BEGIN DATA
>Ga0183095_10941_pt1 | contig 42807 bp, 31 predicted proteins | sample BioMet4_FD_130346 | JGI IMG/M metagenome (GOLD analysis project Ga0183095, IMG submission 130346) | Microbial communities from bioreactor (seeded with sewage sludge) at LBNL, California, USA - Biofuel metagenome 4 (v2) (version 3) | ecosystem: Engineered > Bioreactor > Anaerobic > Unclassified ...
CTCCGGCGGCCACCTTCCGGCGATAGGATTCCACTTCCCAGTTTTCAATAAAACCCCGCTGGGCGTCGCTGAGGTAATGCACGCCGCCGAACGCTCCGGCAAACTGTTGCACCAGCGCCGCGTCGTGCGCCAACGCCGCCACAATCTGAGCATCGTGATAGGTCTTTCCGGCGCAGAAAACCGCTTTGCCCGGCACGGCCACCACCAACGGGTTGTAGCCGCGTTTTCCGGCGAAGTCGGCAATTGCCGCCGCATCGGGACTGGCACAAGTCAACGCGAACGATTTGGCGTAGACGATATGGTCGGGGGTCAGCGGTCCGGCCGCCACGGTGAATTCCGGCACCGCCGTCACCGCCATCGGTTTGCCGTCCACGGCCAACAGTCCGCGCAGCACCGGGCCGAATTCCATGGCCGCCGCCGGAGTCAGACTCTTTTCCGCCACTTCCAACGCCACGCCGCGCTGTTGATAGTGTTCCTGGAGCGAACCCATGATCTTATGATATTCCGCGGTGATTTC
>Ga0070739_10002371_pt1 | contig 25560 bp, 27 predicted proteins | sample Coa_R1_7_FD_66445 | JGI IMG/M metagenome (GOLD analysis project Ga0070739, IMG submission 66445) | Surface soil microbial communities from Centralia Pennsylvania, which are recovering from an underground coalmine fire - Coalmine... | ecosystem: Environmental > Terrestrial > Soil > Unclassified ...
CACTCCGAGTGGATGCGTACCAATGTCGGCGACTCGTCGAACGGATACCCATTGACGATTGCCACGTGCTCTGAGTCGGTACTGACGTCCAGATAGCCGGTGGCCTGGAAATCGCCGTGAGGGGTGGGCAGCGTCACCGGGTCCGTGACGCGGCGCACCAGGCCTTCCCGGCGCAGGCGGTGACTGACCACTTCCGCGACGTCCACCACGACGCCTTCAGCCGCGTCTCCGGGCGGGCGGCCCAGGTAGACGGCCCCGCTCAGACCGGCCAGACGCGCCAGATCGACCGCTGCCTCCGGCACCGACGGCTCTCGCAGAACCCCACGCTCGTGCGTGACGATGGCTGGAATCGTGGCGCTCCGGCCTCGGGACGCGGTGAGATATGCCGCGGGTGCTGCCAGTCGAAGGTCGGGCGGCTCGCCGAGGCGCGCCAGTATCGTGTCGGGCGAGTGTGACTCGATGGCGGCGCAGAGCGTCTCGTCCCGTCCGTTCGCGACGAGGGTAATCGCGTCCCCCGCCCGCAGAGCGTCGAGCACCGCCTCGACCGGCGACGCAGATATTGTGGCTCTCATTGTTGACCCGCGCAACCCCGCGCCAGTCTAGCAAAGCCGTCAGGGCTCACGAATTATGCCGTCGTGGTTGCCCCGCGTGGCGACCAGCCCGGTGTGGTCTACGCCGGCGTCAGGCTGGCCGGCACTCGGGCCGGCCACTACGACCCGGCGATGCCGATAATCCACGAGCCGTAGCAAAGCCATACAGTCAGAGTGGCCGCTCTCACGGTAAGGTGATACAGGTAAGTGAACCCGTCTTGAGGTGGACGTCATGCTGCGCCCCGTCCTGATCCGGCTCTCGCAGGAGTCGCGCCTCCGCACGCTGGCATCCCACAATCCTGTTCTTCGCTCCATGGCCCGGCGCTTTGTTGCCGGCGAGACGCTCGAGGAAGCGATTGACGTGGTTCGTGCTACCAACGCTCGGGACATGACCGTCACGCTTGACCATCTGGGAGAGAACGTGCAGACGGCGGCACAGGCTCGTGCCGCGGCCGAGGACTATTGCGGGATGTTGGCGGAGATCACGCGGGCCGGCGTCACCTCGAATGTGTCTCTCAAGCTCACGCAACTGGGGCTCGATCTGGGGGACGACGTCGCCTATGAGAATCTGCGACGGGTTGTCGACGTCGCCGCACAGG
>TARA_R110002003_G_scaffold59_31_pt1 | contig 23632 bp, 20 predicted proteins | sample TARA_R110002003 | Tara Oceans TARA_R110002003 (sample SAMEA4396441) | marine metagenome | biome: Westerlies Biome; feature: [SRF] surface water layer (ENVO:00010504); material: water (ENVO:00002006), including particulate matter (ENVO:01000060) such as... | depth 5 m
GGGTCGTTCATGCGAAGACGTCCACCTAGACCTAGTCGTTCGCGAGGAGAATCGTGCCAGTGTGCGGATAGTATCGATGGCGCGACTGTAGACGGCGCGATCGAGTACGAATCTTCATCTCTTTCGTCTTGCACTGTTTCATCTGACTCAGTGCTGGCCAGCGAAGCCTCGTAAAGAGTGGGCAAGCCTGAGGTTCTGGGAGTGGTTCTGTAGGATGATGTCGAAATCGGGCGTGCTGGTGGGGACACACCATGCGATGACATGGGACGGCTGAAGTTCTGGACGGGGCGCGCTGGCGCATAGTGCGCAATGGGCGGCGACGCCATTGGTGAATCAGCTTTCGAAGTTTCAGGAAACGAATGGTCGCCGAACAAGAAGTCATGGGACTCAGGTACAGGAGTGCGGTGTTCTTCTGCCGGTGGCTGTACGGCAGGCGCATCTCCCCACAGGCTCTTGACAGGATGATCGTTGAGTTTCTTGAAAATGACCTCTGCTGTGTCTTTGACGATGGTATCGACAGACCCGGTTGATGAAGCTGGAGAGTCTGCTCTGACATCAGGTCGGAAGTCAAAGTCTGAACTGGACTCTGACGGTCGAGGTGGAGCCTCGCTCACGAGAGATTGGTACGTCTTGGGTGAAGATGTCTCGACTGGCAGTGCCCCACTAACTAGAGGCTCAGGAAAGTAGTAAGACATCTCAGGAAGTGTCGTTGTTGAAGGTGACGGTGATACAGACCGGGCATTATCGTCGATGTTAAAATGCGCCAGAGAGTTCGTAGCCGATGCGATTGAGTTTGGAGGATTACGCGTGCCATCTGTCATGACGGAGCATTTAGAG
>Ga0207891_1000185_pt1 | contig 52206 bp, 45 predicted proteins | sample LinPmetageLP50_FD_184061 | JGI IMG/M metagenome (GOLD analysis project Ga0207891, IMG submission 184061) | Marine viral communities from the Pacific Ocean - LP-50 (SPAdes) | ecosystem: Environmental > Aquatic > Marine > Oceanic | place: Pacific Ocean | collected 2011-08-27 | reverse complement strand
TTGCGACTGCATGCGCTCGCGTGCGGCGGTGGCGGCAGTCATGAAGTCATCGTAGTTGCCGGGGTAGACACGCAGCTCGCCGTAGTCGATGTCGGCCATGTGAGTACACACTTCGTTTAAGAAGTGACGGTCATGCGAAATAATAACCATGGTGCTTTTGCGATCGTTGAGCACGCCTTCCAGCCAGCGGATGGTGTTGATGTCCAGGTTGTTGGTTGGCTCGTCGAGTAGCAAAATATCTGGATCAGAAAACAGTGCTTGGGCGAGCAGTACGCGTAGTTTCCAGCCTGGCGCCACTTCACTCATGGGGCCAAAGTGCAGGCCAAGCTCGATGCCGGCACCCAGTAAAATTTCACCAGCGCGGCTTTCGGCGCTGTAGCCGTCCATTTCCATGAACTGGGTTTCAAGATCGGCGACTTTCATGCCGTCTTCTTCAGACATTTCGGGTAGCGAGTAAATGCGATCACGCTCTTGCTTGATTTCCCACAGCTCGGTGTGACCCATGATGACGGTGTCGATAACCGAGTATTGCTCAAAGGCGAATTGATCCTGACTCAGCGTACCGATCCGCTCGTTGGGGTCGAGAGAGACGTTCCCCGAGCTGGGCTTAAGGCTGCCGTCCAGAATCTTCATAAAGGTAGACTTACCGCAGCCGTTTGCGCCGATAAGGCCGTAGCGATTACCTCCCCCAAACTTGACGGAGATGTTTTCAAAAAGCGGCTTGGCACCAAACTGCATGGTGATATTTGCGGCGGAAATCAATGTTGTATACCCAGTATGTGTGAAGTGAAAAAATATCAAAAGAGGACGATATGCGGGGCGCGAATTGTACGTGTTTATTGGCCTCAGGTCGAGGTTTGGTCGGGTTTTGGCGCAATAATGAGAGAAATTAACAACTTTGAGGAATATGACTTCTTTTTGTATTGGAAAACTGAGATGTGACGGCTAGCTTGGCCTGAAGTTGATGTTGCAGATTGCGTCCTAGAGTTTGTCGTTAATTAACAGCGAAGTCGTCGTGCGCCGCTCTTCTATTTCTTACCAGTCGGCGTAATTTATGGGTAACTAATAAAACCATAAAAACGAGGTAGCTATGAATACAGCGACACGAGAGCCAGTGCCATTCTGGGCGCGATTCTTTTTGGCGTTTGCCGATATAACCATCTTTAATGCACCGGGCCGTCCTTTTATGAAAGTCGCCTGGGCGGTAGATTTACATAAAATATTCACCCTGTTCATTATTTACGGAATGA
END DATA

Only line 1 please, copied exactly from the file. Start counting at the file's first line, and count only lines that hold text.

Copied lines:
>Ga0183095_10941_pt1 | contig 42807 bp, 31 predicted proteins | sample BioMet4_FD_130346 | JGI IMG/M metagenome (GOLD analysis project Ga0183095, IMG submission 130346) | Microbial communities from bioreactor (seeded with sewage sludge) at LBNL, California, USA - Biofuel metagenome 4 (v2) (version 3) | ecosystem: Engineered > Bioreactor > Anaerobic > Unclassified ...